Coexistence of adrenocorticotropin hormone (ACTH)-independent subclinical Cushing’s syndrome (SCS) with pheochromocytoma involving the same adrenal tumor is rare. Moreover, no previous reports have compared pre- and postoperative insulin sensitivities in these cases. A 74-year-old woman was admitted to our hospital with hyperhidrosis, dry mouth, and weight loss. Pheochromocytoma was suspected based on elevated circulating catecholamines, and was confirmed by scintigraphy and histopathological analysis. Laboratory data, low ACTH, and lack of a diurnal cortisol rhythm indicated coexisting Cushing’s syndrome (CS). The atypical symptoms of CS and lack of cortisol suppression after 1 and 8 mg dexamethasone suppression tests confirmed the diagnosis of SCS. Histopathological analysis demonstrated autonomous cortisol production caused by paracrine stimulation from the pheochromocytoma. Her fasting plasma glucose level on admission was 372 mg/dL and her hemoglobin (Hb) A1c was 11.0%. HbA1c decreased to 5.2% postoperatively, with improved insulin secretion indicated by homeostasis model assessment β (18.1 to 45) and urinary C-peptide (26.5 to 48.5 mg/day). Herein we report a rare case of pheochromocytoma and SCS involving the same adrenal tumor, with the first documented levels of glucose tolerance before and after surgery. Coexisting SCS should thus be considered in patients with pheochromocytoma presenting with severely uncontrolled diabetes mellitus.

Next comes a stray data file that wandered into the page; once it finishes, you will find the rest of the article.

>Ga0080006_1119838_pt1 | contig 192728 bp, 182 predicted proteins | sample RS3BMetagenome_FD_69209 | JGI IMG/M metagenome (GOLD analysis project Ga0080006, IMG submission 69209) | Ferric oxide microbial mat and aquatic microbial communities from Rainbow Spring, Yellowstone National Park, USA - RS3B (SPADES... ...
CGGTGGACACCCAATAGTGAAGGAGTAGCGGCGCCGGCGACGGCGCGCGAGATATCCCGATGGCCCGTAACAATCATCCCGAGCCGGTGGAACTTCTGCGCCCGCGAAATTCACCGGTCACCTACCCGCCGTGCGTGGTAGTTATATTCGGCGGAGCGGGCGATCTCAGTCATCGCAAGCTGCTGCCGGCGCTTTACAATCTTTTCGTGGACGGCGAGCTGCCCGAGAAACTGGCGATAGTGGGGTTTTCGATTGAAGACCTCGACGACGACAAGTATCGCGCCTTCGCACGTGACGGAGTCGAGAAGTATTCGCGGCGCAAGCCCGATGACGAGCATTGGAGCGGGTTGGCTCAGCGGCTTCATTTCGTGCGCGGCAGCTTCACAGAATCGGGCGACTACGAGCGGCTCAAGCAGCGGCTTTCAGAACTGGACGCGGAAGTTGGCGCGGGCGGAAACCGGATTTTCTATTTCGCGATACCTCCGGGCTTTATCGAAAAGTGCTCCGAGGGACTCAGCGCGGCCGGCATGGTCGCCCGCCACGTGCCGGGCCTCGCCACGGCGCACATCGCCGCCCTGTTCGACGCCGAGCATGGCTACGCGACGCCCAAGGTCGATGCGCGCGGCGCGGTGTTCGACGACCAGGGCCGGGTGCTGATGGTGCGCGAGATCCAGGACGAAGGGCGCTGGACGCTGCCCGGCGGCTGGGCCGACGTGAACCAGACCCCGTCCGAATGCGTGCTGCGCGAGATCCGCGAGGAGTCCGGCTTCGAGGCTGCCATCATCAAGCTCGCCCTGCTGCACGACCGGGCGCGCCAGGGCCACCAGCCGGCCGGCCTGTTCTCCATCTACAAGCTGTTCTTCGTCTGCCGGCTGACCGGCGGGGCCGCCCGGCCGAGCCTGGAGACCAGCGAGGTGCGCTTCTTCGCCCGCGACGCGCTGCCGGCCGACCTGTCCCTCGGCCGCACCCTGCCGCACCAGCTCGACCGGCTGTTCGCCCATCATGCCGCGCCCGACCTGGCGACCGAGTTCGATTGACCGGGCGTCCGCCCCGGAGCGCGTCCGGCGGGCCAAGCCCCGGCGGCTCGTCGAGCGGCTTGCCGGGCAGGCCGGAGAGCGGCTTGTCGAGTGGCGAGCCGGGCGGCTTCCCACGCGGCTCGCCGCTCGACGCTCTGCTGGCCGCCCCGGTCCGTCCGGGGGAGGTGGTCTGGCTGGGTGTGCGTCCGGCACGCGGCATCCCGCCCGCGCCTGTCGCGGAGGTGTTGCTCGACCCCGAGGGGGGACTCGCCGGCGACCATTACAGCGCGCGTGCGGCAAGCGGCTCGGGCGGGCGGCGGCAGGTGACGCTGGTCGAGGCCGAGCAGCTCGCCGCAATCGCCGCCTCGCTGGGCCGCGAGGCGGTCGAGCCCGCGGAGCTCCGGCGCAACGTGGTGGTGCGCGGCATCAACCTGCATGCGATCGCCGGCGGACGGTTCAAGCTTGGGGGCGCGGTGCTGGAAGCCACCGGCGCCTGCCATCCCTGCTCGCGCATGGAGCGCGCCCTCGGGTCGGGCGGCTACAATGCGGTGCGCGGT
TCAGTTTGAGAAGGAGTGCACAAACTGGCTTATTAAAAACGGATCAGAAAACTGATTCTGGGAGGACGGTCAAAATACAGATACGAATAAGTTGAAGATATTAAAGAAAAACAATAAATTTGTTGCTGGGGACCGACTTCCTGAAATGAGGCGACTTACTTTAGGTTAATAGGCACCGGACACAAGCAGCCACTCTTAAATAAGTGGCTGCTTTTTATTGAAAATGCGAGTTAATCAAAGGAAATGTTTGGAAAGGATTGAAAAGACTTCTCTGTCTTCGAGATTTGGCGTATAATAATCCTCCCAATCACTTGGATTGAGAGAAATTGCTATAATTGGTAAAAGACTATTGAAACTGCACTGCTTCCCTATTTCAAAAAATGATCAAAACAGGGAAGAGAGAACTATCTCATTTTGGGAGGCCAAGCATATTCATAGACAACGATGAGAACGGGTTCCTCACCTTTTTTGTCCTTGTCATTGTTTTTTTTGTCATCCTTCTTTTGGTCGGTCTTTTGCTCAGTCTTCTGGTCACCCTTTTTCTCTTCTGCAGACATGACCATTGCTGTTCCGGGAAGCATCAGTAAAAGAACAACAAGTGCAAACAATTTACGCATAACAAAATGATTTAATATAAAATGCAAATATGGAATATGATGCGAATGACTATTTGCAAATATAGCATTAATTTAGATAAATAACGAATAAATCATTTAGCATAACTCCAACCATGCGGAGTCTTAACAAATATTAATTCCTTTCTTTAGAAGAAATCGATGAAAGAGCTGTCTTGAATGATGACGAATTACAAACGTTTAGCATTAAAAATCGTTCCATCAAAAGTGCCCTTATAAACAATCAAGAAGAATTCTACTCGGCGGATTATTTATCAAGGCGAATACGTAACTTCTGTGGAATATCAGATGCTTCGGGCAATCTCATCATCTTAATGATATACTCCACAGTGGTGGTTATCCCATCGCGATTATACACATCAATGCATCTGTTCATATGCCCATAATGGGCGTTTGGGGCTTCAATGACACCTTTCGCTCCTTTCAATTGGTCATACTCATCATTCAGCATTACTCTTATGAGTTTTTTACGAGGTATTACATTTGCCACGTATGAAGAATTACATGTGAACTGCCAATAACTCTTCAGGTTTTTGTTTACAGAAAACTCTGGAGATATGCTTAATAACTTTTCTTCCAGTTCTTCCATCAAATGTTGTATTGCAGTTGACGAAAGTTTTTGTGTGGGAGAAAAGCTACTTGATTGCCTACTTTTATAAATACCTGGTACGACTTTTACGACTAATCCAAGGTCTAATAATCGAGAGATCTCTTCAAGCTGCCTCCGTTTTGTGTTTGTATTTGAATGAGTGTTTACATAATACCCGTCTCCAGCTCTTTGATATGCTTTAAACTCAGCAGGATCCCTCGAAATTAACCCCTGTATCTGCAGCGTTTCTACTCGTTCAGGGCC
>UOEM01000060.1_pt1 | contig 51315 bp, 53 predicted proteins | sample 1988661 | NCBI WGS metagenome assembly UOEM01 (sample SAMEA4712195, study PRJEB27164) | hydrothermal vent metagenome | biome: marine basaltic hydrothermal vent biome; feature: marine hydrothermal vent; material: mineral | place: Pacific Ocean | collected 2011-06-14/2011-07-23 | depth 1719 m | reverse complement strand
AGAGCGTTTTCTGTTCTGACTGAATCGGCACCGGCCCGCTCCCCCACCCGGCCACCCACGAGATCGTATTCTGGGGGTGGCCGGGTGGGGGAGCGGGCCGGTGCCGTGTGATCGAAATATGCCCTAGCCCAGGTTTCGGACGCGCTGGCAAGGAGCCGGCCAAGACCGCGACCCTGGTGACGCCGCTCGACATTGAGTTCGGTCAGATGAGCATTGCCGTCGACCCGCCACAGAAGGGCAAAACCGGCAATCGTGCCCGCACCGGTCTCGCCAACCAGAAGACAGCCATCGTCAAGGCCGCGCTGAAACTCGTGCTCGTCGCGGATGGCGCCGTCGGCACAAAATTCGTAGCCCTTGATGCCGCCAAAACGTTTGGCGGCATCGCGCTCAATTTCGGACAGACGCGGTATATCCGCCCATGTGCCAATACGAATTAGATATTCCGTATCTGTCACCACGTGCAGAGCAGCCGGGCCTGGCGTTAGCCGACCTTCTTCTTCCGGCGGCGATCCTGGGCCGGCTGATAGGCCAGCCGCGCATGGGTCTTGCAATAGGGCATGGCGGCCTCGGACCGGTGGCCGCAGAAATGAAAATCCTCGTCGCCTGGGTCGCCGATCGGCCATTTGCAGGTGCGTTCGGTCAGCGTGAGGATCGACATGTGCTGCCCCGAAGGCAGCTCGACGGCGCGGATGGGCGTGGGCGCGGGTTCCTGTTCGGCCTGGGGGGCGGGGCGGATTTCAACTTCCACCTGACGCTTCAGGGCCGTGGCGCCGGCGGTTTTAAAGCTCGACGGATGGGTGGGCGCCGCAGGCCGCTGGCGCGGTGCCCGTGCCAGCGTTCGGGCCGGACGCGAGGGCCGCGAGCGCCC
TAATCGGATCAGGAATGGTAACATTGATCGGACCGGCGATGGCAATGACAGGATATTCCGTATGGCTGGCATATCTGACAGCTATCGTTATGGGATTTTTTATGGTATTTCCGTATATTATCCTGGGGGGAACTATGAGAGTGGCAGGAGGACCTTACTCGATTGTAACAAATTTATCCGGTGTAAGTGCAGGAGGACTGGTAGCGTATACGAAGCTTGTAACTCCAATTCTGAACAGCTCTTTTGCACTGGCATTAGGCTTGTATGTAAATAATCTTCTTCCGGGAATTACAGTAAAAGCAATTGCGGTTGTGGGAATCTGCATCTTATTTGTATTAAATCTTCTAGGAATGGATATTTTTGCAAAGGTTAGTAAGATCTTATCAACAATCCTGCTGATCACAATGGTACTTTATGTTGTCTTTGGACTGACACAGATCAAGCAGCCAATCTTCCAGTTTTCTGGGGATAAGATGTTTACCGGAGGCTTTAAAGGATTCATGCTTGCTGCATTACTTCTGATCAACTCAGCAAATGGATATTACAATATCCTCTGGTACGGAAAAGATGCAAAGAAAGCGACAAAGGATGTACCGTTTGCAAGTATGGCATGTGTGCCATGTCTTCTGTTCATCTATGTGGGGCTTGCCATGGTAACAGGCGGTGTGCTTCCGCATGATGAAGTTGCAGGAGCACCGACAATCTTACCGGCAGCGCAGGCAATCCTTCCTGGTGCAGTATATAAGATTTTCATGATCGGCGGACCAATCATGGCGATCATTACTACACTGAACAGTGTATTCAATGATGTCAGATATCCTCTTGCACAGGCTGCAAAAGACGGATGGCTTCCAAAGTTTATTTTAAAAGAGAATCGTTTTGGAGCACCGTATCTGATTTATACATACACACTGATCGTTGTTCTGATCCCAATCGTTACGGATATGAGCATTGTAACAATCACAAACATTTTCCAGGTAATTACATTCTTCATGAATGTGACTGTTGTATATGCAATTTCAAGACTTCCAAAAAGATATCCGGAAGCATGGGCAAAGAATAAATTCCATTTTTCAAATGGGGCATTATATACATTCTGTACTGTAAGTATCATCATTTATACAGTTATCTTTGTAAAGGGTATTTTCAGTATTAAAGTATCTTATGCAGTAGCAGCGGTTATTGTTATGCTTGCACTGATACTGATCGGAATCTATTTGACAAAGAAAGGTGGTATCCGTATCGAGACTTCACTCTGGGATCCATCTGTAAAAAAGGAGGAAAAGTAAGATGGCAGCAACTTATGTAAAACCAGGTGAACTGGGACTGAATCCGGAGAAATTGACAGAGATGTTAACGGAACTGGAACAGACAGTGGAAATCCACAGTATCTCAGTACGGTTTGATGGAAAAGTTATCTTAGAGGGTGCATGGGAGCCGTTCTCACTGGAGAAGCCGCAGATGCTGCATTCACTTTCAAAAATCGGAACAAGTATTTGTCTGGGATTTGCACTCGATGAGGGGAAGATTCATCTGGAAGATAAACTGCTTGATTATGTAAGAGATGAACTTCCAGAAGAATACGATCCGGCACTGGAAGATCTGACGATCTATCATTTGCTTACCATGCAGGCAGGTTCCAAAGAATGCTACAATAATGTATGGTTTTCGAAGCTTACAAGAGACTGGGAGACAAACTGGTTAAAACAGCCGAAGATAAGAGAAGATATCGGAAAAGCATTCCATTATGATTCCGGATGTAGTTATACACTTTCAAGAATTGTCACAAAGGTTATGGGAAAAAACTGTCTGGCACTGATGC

- adrenal gland
- adrenocorticotropin hormone
- glucose tolerance
- subclinical Cushing’s syndrome